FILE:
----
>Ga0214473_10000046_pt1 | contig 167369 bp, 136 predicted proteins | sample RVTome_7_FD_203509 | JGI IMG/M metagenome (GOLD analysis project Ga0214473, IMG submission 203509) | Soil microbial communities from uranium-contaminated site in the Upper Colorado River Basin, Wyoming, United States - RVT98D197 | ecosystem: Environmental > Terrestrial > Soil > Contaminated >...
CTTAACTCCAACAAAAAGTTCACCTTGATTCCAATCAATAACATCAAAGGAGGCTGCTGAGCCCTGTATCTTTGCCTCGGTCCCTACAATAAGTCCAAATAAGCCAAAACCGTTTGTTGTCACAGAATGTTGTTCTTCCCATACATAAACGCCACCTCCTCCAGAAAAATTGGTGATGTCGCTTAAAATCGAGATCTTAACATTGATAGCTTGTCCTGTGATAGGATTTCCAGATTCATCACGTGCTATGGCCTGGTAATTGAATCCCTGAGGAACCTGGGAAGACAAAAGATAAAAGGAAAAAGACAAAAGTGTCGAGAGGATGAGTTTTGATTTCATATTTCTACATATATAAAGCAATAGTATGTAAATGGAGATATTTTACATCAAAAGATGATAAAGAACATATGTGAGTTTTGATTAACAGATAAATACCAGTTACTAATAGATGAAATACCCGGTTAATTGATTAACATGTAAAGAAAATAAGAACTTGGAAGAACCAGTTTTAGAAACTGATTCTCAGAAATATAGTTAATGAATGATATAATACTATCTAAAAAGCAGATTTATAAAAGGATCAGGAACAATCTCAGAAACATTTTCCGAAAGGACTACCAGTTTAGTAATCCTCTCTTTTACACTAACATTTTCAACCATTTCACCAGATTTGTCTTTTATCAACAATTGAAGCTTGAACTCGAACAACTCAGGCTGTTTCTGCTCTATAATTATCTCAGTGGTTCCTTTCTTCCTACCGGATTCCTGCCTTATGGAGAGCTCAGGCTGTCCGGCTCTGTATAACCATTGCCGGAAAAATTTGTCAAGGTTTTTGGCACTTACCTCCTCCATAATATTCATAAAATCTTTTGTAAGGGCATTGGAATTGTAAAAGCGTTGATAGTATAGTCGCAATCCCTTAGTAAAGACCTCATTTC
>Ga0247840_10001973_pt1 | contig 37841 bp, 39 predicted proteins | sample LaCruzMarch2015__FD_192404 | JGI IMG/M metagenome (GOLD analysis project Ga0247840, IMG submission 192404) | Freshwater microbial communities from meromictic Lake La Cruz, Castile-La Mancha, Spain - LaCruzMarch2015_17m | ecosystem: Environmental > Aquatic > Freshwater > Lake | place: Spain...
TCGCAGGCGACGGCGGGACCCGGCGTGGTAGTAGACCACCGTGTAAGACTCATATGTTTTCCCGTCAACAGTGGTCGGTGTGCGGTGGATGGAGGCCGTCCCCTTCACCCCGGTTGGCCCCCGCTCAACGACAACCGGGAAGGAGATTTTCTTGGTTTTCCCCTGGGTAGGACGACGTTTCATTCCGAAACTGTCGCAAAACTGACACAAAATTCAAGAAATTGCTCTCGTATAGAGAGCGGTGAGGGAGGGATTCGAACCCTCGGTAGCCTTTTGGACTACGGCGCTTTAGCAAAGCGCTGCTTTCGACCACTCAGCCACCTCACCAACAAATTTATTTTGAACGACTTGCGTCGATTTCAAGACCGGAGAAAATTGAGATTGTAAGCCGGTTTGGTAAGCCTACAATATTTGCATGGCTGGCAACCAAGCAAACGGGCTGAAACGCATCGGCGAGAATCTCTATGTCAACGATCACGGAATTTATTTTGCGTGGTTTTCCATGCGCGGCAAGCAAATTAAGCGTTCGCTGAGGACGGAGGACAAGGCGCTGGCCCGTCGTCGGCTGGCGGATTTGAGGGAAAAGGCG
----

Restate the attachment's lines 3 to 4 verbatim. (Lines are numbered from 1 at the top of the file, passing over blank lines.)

>Ga0247840_10001973_pt1 | contig 37841 bp, 39 predicted proteins | sample LaCruzMarch2015__FD_192404 | JGI IMG/M metagenome (GOLD analysis project Ga0247840, IMG submission 192404) | Freshwater microbial communities from meromictic Lake La Cruz, Castile-La Mancha, Spain - LaCruzMarch2015_17m | ecosystem: Environmental > Aquatic > Freshwater > Lake | place: Spain...
TCGCAGGCGACGGCGGGACCCGGCGTGGTAGTAGACCACCGTGTAAGACTCATATGTTTTCCCGTCAACAGTGGTCGGTGTGCGGTGGATGGAGGCCGTCCCCTTCACCCCGGTTGGCCCCCGCTCAACGACAACCGGGAAGGAGATTTTCTTGGTTTTCCCCTGGGTAGGACGACGTTTCATTCCGAAACTGTCGCAAAACTGACACAAAATTCAAGAAATTGCTCTCGTATAGAGAGCGGTGAGGGAGGGATTCGAACCCTCGGTAGCCTTTTGGACTACGGCGCTTTAGCAAAGCGCTGCTTTCGACCACTCAGCCACCTCACCAACAAATTTATTTTGAACGACTTGCGTCGATTTCAAGACCGGAGAAAATTGAGATTGTAAGCCGGTTTGGTAAGCCTACAATATTTGCATGGCTGGCAACCAAGCAAACGGGCTGAAACGCATCGGCGAGAATCTCTATGTCAACGATCACGGAATTTATTTTGCGTGGTTTTCCATGCGCGGCAAGCAAATTAAGCGTTCGCTGAGGACGGAGGACAAGGCGCTGGCCCGTCGTCGGCTGGCGGATTTGAGGGAAAAGGCG